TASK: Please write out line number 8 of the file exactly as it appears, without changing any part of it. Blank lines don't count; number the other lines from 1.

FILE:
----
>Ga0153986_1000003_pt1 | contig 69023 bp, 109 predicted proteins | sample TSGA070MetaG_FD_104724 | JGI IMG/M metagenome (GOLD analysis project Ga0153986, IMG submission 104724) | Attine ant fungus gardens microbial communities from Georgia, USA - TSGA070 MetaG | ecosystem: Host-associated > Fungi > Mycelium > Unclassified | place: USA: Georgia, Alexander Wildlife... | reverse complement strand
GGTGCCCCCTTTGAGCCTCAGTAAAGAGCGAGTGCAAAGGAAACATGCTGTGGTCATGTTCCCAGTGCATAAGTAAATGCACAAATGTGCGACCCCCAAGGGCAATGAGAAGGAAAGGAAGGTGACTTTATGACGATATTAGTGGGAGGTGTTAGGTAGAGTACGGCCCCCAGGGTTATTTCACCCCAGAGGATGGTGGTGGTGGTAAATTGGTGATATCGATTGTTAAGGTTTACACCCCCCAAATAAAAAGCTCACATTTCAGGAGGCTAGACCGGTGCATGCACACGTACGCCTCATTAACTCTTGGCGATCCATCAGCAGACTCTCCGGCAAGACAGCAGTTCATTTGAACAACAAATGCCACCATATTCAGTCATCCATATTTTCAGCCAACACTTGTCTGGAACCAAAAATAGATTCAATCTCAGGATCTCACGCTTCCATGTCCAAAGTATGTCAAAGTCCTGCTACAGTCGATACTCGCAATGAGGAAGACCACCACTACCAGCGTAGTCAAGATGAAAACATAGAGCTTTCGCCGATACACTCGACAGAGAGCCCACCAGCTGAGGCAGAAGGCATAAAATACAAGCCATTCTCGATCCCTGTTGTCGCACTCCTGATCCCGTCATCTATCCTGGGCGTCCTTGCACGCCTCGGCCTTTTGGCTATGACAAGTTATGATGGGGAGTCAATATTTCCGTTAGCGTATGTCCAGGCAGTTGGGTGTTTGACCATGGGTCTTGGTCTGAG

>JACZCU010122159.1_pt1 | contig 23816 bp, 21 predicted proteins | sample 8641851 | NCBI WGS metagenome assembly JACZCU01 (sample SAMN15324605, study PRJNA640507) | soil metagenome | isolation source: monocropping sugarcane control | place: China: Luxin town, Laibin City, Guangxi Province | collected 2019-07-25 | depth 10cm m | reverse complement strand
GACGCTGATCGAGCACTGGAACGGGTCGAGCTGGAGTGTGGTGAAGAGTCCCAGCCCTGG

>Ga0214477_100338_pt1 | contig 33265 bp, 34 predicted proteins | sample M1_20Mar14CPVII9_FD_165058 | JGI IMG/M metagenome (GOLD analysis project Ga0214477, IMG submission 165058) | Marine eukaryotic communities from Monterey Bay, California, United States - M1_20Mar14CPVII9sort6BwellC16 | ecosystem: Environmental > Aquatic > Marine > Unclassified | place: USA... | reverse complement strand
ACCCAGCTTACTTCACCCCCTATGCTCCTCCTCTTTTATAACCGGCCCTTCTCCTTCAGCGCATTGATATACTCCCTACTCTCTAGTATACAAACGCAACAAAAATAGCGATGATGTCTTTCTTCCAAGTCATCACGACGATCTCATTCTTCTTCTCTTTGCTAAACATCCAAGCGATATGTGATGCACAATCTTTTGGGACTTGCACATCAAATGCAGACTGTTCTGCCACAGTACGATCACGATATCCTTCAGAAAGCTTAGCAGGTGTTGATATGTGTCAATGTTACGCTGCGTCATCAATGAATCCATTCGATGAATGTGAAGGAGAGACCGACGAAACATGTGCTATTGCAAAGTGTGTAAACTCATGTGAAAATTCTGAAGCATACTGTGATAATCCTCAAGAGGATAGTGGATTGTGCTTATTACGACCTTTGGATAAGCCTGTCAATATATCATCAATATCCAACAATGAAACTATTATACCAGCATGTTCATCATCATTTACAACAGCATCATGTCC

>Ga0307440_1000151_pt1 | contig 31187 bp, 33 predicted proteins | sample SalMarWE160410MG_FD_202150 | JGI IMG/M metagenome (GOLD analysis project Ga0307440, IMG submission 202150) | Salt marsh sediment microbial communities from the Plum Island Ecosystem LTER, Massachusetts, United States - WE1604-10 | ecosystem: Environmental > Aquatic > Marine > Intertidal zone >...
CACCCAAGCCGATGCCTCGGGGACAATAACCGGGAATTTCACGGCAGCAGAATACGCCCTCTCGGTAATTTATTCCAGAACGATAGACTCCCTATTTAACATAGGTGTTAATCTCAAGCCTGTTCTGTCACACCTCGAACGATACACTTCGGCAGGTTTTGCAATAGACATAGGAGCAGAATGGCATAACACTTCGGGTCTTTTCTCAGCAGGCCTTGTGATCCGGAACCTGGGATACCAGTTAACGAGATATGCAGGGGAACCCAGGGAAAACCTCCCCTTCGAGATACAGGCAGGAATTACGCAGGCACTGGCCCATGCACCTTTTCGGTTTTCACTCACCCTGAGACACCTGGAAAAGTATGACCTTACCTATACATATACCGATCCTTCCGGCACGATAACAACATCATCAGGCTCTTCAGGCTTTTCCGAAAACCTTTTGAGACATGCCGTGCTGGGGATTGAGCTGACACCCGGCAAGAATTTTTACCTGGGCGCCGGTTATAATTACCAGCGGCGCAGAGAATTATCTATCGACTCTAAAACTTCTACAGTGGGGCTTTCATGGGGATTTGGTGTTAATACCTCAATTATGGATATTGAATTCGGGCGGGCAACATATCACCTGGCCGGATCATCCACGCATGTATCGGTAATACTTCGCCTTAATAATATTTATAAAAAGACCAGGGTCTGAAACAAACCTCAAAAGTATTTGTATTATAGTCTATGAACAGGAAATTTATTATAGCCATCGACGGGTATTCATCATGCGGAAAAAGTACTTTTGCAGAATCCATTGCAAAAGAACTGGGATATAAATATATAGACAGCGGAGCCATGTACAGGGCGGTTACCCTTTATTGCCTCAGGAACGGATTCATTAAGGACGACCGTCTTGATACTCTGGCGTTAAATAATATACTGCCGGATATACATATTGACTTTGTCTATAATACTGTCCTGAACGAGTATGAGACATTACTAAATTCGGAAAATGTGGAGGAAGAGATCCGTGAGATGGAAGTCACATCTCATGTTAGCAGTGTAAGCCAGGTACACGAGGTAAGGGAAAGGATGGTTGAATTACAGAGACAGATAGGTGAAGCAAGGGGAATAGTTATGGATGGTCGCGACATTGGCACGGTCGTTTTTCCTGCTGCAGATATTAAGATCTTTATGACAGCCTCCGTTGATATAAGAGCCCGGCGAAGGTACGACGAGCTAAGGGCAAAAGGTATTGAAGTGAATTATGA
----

CACCCAAGCCGATGCCTCGGGGACAATAACCGGGAATTTCACGGCAGCAGAATACGCCCTCTCGGTAATTTATTCCAGAACGATAGACTCCCTATTTAACATAGGTGTTAATCTCAAGCCTGTTCTGTCACACCTCGAACGATACACTTCGGCAGGTTTTGCAATAGACATAGGAGCAGAATGGCATAACACTTCGGGTCTTTTCTCAGCAGGCCTTGTGATCCGGAACCTGGGATACCAGTTAACGAGATATGCAGGGGAACCCAGGGAAAACCTCCCCTTCGAGATACAGGCAGGAATTACGCAGGCACTGGCCCATGCACCTTTTCGGTTTTCACTCACCCTGAGACACCTGGAAAAGTATGACCTTACCTATACATATACCGATCCTTCCGGCACGATAACAACATCATCAGGCTCTTCAGGCTTTTCCGAAAACCTTTTGAGACATGCCGTGCTGGGGATTGAGCTGACACCCGGCAAGAATTTTTACCTGGGCGCCGGTTATAATTACCAGCGGCGCAGAGAATTATCTATCGACTCTAAAACTTCTACAGTGGGGCTTTCATGGGGATTTGGTGTTAATACCTCAATTATGGATATTGAATTCGGGCGGGCAACATATCACCTGGCCGGATCATCCACGCATGTATCGGTAATACTTCGCCTTAATAATATTTATAAAAAGACCAGGGTCTGAAACAAACCTCAAAAGTATTTGTATTATAGTCTATGAACAGGAAATTTATTATAGCCATCGACGGGTATTCATCATGCGGAAAAAGTACTTTTGCAGAATCCATTGCAAAAGAACTGGGATATAAATATATAGACAGCGGAGCCATGTACAGGGCGGTTACCCTTTATTGCCTCAGGAACGGATTCATTAAGGACGACCGTCTTGATACTCTGGCGTTAAATAATATACTGCCGGATATACATATTGACTTTGTCTATAATACTGTCCTGAACGAGTATGAGACATTACTAAATTCGGAAAATGTGGAGGAAGAGATCCGTGAGATGGAAGTCACATCTCATGTTAGCAGTGTAAGCCAGGTACACGAGGTAAGGGAAAGGATGGTTGAATTACAGAGACAGATAGGTGAAGCAAGGGGAATAGTTATGGATGGTCGCGACATTGGCACGGTCGTTTTTCCTGCTGCAGATATTAAGATCTTTATGACAGCCTCCGTTGATATAAGAGCCCGGCGAAGGTACGACGAGCTAAGGGCAAAAGGTATTGAAGTGAATTATGA